There is one thing you should never ask a parent and that is which child is their favourite because they’ll refuse to answer such a bizarre question. Choosing a favourite child is like mission impossible.
Being competitive is normal for siblings. They’ll try their hardest to get the best grades in school or to tell the funniest story during dinner time.
There’s one topic that will cause serious drama between siblings and that is discussing which one is the family favourite.
However, a new study has revealed that the youngest sibling is more likely to be a parent’s favourite.
The researchers found that it’s all about perception. The younger child is more worried about being liked because they feel like they must live up to their older sibling’s reputations.
Researchers from Brigham Young University’s School of Family Life stated that the youngest child will always try harder to be the favourite because they feel like they need to.
Developing a deep bond with their parents is more important to them because their older siblings have been around longer to strengthen their relationship with their mum and dad.
300 families took part in the study. Parents had to have two teenagers in order to take part.
The team quizzed the families about favouritism and conflict. Parents were asked how much they argue with their children, they were also asked about how well they get along with the adolescents.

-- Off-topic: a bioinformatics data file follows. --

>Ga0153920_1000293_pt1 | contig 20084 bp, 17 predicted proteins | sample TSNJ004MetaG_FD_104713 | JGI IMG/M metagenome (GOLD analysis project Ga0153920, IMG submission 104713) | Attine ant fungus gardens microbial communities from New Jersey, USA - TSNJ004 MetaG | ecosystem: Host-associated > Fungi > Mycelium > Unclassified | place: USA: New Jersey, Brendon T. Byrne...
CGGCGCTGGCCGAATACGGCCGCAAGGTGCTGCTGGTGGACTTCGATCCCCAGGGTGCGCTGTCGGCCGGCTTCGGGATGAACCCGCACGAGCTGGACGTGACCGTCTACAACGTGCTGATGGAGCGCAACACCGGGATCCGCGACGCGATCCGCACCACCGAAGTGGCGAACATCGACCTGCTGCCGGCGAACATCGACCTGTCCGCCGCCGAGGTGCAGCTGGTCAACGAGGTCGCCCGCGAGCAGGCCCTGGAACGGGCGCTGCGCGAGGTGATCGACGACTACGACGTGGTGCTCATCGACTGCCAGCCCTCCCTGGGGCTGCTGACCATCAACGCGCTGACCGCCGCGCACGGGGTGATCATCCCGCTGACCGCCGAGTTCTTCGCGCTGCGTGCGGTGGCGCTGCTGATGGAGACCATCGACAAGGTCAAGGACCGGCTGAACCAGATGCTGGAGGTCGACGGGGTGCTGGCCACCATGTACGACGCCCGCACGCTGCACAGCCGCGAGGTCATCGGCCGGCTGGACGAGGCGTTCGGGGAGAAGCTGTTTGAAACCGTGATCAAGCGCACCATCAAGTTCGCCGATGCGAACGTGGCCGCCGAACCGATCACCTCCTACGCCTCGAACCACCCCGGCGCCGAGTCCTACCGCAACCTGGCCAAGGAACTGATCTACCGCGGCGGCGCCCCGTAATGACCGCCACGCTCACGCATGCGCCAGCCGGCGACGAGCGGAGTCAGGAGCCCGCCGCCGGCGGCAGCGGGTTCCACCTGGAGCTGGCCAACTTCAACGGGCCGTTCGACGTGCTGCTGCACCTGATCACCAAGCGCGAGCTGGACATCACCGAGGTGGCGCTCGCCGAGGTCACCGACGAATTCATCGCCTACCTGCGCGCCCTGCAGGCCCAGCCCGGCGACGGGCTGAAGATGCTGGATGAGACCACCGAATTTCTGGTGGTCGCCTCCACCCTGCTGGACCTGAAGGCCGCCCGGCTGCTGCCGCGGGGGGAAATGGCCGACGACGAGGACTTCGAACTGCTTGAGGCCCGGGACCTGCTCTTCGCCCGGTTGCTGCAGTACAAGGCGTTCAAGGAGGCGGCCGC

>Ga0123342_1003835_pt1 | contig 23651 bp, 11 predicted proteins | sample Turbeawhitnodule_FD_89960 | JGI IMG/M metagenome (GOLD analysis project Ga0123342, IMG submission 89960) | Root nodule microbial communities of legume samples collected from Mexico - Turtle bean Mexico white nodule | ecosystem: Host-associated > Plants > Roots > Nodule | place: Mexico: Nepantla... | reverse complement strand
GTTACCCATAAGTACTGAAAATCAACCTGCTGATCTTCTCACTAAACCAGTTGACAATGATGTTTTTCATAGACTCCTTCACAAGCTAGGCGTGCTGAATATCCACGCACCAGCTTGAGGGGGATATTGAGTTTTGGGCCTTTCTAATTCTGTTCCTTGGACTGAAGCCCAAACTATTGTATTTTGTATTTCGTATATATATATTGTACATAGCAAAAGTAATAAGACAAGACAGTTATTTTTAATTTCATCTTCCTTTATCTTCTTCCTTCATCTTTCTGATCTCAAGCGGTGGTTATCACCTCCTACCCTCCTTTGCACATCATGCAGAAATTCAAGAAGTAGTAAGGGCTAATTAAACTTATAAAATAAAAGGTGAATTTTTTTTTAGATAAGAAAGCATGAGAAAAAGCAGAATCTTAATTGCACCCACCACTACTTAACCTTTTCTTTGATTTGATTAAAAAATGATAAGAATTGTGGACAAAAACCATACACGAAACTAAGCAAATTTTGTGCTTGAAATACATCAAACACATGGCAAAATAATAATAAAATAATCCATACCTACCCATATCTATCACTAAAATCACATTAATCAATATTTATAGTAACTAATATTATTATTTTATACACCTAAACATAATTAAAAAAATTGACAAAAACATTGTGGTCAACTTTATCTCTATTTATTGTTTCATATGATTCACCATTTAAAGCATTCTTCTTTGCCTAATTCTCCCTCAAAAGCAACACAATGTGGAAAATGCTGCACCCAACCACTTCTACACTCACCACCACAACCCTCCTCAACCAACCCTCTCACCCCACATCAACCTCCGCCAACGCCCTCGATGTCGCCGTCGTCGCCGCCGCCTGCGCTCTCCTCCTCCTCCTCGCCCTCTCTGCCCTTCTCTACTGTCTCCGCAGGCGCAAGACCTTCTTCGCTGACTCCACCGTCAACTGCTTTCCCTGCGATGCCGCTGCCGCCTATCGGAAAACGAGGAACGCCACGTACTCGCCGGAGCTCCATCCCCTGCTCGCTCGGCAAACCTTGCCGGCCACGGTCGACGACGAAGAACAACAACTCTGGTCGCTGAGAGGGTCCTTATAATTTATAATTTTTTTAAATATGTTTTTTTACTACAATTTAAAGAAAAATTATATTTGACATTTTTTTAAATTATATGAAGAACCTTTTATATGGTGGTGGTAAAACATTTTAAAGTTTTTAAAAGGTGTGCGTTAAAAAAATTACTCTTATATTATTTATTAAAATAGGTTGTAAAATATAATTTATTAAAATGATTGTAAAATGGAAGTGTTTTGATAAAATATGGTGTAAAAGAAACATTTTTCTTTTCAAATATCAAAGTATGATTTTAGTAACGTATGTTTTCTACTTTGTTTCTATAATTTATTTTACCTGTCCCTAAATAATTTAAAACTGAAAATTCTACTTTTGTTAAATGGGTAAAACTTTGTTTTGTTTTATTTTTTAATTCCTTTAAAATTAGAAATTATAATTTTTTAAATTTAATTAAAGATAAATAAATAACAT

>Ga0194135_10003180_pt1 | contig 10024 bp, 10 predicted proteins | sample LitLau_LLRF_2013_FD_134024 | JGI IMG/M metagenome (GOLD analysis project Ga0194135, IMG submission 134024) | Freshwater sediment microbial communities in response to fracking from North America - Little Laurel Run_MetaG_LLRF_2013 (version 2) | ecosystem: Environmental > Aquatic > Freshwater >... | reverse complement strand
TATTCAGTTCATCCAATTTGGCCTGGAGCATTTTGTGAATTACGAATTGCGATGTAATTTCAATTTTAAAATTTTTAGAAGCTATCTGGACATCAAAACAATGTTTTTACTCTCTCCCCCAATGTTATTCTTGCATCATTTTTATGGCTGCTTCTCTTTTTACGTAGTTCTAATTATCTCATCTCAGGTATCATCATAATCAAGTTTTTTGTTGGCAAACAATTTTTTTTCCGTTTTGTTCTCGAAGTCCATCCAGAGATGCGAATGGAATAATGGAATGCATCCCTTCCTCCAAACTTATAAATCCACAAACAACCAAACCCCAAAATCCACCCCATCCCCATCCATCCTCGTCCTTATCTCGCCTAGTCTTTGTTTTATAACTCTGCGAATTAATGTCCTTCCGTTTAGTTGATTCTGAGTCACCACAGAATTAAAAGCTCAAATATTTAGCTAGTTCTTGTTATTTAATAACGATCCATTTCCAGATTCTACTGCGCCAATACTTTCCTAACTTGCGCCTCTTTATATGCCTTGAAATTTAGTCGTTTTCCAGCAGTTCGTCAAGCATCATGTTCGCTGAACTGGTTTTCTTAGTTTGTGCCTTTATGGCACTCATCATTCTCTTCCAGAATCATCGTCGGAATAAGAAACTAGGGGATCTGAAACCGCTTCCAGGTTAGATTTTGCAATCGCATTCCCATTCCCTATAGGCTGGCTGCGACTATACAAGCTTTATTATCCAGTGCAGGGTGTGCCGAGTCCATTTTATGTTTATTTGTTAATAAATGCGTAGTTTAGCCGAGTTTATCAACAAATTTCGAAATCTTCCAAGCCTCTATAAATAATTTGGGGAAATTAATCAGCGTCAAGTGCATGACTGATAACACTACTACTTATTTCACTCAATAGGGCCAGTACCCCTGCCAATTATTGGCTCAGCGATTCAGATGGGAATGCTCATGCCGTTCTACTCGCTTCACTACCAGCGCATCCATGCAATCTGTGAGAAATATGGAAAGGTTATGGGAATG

The team asked the teenagers about their relationship with their parents. The researchers found that the parents and youngest child had a healthier and deeper relationship if they both believed that they were the favourite out of all the siblings.
If the youngest child didn’t feel like the parent’s favourite, they had a weaker and more problematic relationship.
Older siblings admitted that favouritism didn’t matter to them, therefore, their relationship with their parents remained the same.
The study suggested, “These findings may suggest a hierarchy within families: parents may serve as referents for firstborns and firstborns as referents for second-borns.”
Assistant professor at the School of Family Life, Alex Jensen shared that social comparison may be to blame for the family matter.
She said, “My guess is it’s probably rarer that parents will say to an older sibling, ‘Why can’t you be more like your younger sibling?’ It’s more likely to happen the other way around.”
It's important to remember that sibling rivalry is a normal part of family life, we often argue with our brothers and sisters over the silliest things, like borrowing a pair of socks without asking us or eating the last slice of pizza.